Late talker is a term used for exceptionally bright people who experience a delay in the development of speech. Commonalities include usually being boys, delayed speech development, highly educated parents, musically gifted families, puzzle-solving abilities, and lagging social development. Many high-achieving late talkers were notoriously strong willed and noncompliant as children.
Late talkers can often be misdiagnosed early on as having severe ("low-functioning" or nonverbal) autism spectrum disorder (a category known simply as "autism", and careful professional evaluation is necessary for differential diagnosis, according to Darold Treffert and other experts. One major difference between late talkers and low-functioning autistic children is that for late talkers, communication skills automatically reach a normal level and the child requires no further special treatment with regards to speech. Outlook for late talkers with or without intervention is generally favorable. However, late language emergence can also be an early or secondary sign of an autism spectrum disorder, or other developmental disorders, such as attention deficit hyperactivity disorder, intellectual disability, learning disability, social communication disorder, or specific language impairment.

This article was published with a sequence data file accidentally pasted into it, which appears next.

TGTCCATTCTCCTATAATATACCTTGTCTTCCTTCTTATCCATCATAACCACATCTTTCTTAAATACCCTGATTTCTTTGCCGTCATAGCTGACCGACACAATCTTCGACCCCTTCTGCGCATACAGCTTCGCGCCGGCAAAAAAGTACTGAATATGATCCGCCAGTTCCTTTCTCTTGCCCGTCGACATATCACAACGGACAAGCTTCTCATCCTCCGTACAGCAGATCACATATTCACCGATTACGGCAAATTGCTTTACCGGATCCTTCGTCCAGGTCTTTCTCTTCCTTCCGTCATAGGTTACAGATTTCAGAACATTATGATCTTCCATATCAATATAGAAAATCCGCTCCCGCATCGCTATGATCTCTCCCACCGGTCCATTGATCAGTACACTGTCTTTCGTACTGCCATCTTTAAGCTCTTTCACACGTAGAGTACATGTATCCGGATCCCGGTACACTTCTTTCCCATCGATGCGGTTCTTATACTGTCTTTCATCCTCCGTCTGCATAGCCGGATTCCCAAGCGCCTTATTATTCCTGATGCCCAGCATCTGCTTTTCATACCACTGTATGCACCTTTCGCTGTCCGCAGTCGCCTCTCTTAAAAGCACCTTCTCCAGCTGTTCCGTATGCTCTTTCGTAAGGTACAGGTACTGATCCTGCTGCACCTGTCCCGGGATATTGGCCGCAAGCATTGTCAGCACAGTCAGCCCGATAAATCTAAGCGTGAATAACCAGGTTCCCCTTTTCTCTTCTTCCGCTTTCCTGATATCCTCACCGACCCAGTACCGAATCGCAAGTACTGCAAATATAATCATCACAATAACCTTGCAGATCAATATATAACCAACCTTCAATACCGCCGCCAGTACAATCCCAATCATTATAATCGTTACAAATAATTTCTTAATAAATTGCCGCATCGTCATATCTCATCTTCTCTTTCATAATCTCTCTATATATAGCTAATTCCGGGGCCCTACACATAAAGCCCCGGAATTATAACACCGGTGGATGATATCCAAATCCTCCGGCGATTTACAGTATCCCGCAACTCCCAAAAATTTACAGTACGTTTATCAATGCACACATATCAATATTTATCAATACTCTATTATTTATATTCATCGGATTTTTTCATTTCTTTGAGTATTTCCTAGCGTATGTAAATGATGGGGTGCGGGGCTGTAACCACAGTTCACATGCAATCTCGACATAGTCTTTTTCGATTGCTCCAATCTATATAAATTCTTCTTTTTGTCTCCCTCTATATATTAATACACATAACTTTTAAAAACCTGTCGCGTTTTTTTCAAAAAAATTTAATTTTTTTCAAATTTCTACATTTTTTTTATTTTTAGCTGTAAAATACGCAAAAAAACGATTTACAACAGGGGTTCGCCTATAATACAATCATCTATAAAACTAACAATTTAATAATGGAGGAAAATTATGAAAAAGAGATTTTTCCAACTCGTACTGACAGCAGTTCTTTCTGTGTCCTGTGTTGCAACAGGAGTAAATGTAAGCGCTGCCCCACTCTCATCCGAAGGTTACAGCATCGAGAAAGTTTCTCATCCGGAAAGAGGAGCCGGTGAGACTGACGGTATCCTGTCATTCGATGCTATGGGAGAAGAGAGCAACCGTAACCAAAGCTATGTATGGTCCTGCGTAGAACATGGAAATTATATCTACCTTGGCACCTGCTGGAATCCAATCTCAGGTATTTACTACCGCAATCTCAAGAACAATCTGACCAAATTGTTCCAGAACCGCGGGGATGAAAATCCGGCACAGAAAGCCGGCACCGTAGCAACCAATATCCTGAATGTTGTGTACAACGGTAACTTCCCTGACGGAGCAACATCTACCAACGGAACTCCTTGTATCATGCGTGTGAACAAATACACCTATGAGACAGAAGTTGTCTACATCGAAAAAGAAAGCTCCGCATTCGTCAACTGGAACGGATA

Einstein syndrome, a term coined by the economist Thomas Sowell, is also sometimes used to describe late talkers. The term is named after Albert Einstein (often said to have been a late talker, though with questionable evidence), whom Sowell used as the primary example of a late talker in his work.
Sowell claimed late talkers are often inaccurately categorized as having an autism spectrum disorder (ASD), and that a small subset of late talkers are highly intelligent children with common characteristics concentrated in music, memory, math or the sciences.